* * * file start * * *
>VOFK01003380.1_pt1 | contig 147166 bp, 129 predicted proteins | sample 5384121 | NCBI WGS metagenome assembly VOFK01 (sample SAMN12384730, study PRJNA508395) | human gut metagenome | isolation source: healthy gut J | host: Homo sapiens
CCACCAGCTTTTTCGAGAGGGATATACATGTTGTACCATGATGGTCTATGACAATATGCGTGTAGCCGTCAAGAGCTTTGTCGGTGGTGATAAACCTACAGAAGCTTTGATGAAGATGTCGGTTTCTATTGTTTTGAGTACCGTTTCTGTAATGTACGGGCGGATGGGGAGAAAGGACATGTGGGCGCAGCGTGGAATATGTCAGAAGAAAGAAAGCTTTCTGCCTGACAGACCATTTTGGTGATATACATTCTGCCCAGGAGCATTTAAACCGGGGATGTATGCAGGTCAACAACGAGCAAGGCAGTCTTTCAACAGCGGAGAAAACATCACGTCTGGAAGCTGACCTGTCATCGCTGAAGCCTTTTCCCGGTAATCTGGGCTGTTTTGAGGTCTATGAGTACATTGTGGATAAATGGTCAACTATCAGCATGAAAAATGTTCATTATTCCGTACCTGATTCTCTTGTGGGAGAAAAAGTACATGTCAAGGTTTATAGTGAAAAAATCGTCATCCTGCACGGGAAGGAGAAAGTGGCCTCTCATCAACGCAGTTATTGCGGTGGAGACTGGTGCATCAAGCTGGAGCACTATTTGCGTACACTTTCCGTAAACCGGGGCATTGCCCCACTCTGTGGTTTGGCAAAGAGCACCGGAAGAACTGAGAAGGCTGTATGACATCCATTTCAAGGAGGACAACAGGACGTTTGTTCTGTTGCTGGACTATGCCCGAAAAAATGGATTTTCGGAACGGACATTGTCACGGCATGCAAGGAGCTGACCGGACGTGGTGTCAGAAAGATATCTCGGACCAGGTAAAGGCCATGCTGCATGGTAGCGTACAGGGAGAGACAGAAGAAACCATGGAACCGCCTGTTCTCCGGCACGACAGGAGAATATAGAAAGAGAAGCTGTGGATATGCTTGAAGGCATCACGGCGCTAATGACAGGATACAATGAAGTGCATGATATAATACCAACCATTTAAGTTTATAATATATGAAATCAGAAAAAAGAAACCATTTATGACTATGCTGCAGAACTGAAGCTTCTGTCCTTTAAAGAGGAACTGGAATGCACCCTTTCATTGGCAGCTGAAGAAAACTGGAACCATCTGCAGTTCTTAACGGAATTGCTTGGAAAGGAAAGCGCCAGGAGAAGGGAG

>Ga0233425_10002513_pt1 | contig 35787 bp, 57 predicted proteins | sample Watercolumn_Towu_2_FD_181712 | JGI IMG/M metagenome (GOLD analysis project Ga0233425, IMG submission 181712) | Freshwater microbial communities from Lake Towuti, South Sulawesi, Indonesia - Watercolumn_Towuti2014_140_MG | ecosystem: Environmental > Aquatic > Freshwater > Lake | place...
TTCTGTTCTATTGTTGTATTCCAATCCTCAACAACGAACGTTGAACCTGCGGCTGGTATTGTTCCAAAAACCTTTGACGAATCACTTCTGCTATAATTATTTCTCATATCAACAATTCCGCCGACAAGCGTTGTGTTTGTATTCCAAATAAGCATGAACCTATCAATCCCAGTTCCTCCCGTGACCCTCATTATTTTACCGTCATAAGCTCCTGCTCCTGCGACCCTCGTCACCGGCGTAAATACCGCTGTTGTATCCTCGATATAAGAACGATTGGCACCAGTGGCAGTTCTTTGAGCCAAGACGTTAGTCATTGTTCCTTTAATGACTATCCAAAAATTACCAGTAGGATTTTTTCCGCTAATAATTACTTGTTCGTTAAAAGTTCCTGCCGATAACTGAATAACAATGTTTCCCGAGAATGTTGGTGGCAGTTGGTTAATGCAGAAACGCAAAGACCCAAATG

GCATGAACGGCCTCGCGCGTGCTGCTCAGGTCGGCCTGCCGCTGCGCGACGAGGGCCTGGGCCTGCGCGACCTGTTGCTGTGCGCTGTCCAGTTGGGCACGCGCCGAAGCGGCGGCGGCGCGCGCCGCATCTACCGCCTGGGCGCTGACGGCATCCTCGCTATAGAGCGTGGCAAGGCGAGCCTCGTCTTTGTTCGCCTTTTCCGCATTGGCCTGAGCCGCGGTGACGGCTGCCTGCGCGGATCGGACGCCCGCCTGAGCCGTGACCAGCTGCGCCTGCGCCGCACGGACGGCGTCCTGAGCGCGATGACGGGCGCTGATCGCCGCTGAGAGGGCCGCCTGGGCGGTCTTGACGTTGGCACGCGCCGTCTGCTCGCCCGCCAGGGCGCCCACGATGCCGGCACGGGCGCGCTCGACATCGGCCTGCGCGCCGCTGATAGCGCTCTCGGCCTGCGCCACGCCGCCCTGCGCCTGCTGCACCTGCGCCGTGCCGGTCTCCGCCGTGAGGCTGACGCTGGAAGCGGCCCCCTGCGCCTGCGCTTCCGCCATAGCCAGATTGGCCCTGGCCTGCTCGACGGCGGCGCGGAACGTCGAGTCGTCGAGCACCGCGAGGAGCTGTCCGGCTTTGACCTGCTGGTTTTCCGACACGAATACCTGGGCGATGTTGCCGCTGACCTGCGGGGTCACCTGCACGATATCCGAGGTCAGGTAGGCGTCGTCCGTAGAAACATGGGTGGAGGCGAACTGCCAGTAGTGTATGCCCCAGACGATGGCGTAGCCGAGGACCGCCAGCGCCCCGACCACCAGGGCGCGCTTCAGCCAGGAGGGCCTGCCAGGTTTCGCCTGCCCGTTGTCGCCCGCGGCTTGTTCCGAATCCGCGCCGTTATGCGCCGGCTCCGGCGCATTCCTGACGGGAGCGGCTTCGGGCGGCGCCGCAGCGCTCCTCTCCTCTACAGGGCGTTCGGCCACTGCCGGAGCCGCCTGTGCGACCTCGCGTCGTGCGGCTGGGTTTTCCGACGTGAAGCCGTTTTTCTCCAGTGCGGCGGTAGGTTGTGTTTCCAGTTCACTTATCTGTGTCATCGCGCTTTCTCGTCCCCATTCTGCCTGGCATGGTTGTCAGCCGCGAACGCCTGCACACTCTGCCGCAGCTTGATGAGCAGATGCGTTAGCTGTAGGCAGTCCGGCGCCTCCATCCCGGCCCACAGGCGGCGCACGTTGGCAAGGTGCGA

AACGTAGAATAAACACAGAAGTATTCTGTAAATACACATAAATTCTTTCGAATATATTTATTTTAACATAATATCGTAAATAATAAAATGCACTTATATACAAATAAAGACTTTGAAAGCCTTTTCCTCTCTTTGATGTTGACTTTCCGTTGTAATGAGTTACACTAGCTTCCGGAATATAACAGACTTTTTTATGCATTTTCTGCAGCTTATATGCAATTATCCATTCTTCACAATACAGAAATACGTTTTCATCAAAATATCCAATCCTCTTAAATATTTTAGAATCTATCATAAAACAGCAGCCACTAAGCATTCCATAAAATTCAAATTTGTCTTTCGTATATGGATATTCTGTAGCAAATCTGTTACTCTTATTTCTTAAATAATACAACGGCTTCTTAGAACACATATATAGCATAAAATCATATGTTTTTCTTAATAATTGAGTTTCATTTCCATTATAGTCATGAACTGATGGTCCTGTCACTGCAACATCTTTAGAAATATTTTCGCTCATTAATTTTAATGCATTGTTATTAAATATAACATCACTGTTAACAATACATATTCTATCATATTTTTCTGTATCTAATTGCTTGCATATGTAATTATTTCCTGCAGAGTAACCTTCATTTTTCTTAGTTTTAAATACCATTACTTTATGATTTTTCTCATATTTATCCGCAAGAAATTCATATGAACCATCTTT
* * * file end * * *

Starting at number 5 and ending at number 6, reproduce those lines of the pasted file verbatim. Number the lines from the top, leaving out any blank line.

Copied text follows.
GCATGAACGGCCTCGCGCGTGCTGCTCAGGTCGGCCTGCCGCTGCGCGACGAGGGCCTGGGCCTGCGCGACCTGTTGCTGTGCGCTGTCCAGTTGGGCACGCGCCGAAGCGGCGGCGGCGCGCGCCGCATCTACCGCCTGGGCGCTGACGGCATCCTCGCTATAGAGCGTGGCAAGGCGAGCCTCGTCTTTGTTCGCCTTTTCCGCATTGGCCTGAGCCGCGGTGACGGCTGCCTGCGCGGATCGGACGCCCGCCTGAGCCGTGACCAGCTGCGCCTGCGCCGCACGGACGGCGTCCTGAGCGCGATGACGGGCGCTGATCGCCGCTGAGAGGGCCGCCTGGGCGGTCTTGACGTTGGCACGCGCCGTCTGCTCGCCCGCCAGGGCGCCCACGATGCCGGCACGGGCGCGCTCGACATCGGCCTGCGCGCCGCTGATAGCGCTCTCGGCCTGCGCCACGCCGCCCTGCGCCTGCTGCACCTGCGCCGTGCCGGTCTCCGCCGTGAGGCTGACGCTGGAAGCGGCCCCCTGCGCCTGCGCTTCCGCCATAGCCAGATTGGCCCTGGCCTGCTCGACGGCGGCGCGGAACGTCGAGTCGTCGAGCACCGCGAGGAGCTGTCCGGCTTTGACCTGCTGGTTTTCCGACACGAATACCTGGGCGATGTTGCCGCTGACCTGCGGGGTCACCTGCACGATATCCGAGGTCAGGTAGGCGTCGTCCGTAGAAACATGGGTGGAGGCGAACTGCCAGTAGTGTATGCCCCAGACGATGGCGTAGCCGAGGACCGCCAGCGCCCCGACCACCAGGGCGCGCTTCAGCCAGGAGGGCCTGCCAGGTTTCGCCTGCCCGTTGTCGCCCGCGGCTTGTTCCGAATCCGCGCCGTTATGCGCCGGCTCCGGCGCATTCCTGACGGGAGCGGCTTCGGGCGGCGCCGCAGCGCTCCTCTCCTCTACAGGGCGTTCGGCCACTGCCGGAGCCGCCTGTGCGACCTCGCGTCGTGCGGCTGGGTTTTCCGACGTGAAGCCGTTTTTCTCCAGTGCGGCGGTAGGTTGTGTTTCCAGTTCACTTATCTGTGTCATCGCGCTTTCTCGTCCCCATTCTGCCTGGCATGGTTGTCAGCCGCGAACGCCTGCACACTCTGCCGCAGCTTGATGAGCAGATGCGTTAGCTGTAGGCAGTCCGGCGCCTCCATCCCGGCCCACAGGCGGCGCACGTTGGCAAGGTGCGA

AACGTAGAATAAACACAGAAGTATTCTGTAAATACACATAAATTCTTTCGAATATATTTATTTTAACATAATATCGTAAATAATAAAATGCACTTATATACAAATAAAGACTTTGAAAGCCTTTTCCTCTCTTTGATGTTGACTTTCCGTTGTAATGAGTTACACTAGCTTCCGGAATATAACAGACTTTTTTATGCATTTTCTGCAGCTTATATGCAATTATCCATTCTTCACAATACAGAAATACGTTTTCATCAAAATATCCAATCCTCTTAAATATTTTAGAATCTATCATAAAACAGCAGCCACTAAGCATTCCATAAAATTCAAATTTGTCTTTCGTATATGGATATTCTGTAGCAAATCTGTTACTCTTATTTCTTAAATAATACAACGGCTTCTTAGAACACATATATAGCATAAAATCATATGTTTTTCTTAATAATTGAGTTTCATTTCCATTATAGTCATGAACTGATGGTCCTGTCACTGCAACATCTTTAGAAATATTTTCGCTCATTAATTTTAATGCATTGTTATTAAATATAACATCACTGTTAACAATACATATTCTATCATATTTTTCTGTATCTAATTGCTTGCATATGTAATTATTTCCTGCAGAGTAACCTTCATTTTTCTTAGTTTTAAATACCATTACTTTATGATTTTTCTCATATTTATCCGCAAGAAATTCATATGAACCATCTTT